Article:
Klebsiella8 (4.6)7 (4.02)3 (1.72)-18 (10.34)
Enterobacter-2 (1.15)1 (0.57)-3 (1.72)
Streptococci-2 (1.15)--2 (1.15)
Pseudomonas aeruginosa4 (2.3)5 (2.87)2 (1.15)-11 (6.32)
coagulase-positive Staphylococci14 (8.05)11 (6.32)5 (2.87)-30 (17.24)
coagulase-negative Staphylococci10 (5.75)10 (5.75)5 (2.87)1 (0.57)26 (14.95)
Bacillus-3 (1.72)--3 (1.72)
Total64 (36.78)81 (46.55)26 (14.94)3 (1.72)174 (100)

a Abbreviations: CCU, coronary care unit; and ICU, intensive care unit.

b Data are presented as No. (%).

The prevalence of pathogens causing nosocomial infections based on the type of Microorganism are shown in Figure 1. As Figure 1 indicates, E. coli was the most frequent pathogen.

Nosocomial Infections Based on Type of Microorganism in Naft Grand Hospital in 2013
Figure 1. Nosocomial Infections Based on Type of Microorganism in Naft Grand Hospital in 2013

5. Discussion

Based on the results of this research, the incidence of nosocomial infections was 2.04%, which was lower compared to rates of referenced nosocomial infections in the guideline book. According to Table 1, the rates of ICU, internal wards, general surgery and CCU patients’ nosocomial infections were very sensitive to the type of ward. Gender was not a risk factor for nosocomial infections in our study; however, females (54.6%) were more susceptible to nosocomial infections than males. In a study by Oncul et al. (34) gender was a risk factor for nosocomial infections, but in a study by Javanbakht et al. (14) it was not a risk factor.

Based on result this study, the prevalence rate of nosocomial infections was 1.03% in Naft grand hospital in Ahvaz. In a study by Amini et al. (24) the prevalence rate of nosocomial infection was about 36%. Luzzati et al. (22) reported the incidence of nosocomial infection about 30%. The reason for this conflict can be due to the lack of reported cases of infection and the use of less invasive methods of treatment on patients.

In the present study, there was a significant relationship between the age of the patients and the rate of infection. In studies by Luzzati et al. (22) and Su et al. (33), a significant relationship between the age of patients and the rate of infection was also reported. Based on the results of this study, E. coli was the most frequent pathogen, but in Javanbakht et al. (14) survey on the incidence of cross infections in Imam Reza Hospital of Mashhad, Klebsiella was the most frequent pathogen.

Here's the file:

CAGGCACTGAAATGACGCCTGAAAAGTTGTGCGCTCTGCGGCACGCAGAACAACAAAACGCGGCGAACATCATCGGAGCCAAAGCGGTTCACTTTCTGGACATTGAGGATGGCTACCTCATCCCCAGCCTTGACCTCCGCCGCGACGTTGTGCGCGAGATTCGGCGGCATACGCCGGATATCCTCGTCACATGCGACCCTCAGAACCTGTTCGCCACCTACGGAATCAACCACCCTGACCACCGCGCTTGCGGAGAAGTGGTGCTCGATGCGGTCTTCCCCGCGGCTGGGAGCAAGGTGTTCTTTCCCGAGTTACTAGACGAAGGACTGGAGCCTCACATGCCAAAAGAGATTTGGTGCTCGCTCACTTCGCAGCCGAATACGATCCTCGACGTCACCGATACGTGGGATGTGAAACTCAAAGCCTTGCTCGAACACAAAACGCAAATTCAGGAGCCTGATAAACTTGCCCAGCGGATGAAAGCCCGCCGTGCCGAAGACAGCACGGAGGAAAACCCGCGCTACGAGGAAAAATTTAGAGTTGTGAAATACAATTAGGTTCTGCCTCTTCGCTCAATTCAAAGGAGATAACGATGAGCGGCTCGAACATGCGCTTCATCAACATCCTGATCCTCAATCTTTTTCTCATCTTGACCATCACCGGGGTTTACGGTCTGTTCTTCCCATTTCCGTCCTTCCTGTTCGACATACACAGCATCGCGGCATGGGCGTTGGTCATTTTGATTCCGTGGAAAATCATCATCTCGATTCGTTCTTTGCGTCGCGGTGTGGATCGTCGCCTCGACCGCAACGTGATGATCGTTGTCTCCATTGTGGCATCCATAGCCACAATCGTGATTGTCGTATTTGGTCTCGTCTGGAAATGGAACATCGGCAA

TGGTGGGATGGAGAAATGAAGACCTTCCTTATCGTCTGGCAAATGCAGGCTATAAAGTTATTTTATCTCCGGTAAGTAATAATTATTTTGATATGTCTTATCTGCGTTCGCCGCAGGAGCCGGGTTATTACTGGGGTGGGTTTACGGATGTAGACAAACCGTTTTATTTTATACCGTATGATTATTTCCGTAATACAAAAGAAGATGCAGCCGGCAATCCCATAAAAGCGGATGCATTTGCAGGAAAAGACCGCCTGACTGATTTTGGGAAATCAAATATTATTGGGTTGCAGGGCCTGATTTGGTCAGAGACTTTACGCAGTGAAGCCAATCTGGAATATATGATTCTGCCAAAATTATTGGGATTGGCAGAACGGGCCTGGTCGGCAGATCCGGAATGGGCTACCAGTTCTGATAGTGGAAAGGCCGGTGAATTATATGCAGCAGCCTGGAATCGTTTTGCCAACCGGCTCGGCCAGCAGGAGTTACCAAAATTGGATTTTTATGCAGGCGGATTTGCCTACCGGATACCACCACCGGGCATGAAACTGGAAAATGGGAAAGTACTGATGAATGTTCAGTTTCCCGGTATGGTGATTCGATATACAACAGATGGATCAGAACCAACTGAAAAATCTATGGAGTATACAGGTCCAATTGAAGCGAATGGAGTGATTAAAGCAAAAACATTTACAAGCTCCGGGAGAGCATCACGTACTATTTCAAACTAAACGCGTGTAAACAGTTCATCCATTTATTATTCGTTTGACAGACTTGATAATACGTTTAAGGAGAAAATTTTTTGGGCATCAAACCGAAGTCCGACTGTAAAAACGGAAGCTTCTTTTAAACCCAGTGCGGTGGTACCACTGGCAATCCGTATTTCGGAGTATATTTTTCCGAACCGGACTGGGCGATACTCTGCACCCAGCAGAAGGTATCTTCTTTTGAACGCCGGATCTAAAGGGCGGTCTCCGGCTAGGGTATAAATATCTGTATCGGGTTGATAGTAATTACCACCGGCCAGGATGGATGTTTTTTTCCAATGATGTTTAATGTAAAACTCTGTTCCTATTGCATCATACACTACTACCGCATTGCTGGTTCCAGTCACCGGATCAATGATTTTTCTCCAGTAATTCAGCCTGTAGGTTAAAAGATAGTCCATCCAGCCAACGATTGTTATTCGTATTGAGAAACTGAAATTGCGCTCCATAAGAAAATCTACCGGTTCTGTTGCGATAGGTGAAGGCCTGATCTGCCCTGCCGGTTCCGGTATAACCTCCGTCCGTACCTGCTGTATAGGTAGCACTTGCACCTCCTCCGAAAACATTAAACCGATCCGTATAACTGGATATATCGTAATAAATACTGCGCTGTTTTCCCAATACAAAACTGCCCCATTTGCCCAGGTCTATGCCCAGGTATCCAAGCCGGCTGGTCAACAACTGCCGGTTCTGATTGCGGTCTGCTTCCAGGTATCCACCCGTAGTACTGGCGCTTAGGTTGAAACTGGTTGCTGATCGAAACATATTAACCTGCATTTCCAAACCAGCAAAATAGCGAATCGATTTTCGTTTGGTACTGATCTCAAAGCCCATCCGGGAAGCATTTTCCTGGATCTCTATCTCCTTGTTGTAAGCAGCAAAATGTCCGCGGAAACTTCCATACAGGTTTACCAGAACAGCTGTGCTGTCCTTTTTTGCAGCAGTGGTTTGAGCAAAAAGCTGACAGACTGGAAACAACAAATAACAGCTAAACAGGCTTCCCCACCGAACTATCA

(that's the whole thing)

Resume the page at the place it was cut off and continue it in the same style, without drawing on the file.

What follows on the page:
As the results showed, UTI was the most common site of infection in Naft grand hospital in Ahvaz. In a similar work by Pellizzer et al. (35) in Italy, urinary tract (28.4%), surgical sites (20.3%) and bloodstream (19.3%) were the most frequent sites of infections, respectively. based on the study of Javanbakht et al. (14) in Mashhad and the results reported by Appelgren et al. (36), SSI was the most common site of infection. Luzzati et al. (22) reported that pneumonia was the most common site of infection. These differences may be due to the number of patients, study location and genetic susceptibility.

The rates of nosocomial infections increased in the elderly due to their weak immune systems. According to Table 1, the incidence rates of nosocomial infections in the ICU compared to other wards were the most common, due to the use of invasive procedures, the severity of diseases and periodic hospitalization. In Zolldann et al. (8), Unal and Garcia-Rodriguez (7), Jeong et al. (37) and Kaoutar et al. (38) studies, ICU was the most common site of infection compared to other wards.

Our data demonstrated that E. coli, coagulase-positive Staphylococci, coagulase-negative Staphylococci and Klebsiella mainly played a major role in causing nosocomial infections in 2013 which is consistent with some other studies conducted in Iran. Sohrabi et al. (39) showed that E. coli, coagulase-negative Staphylococci and Klebsiella were the most common microorganisms in their hospital.

In conclusion, although the incidence rate of nosocomial infections in this hospital was low, medical and hygiene interventions such as wearing sterile gloves, hand washing, especially for the health-related personnel, education on health, continuous supervision, correct use of disposable equipment, controlled use of antibiotics, precise care of surgical wounds, using air conditioner in each patient’s room, keeping infected patients away from other patients, appropriate nutrition, and sufficient number of nurses are the most important to be considered to reduce nosocomial infections and their adverse effects.

Acknowledgements

Footnotes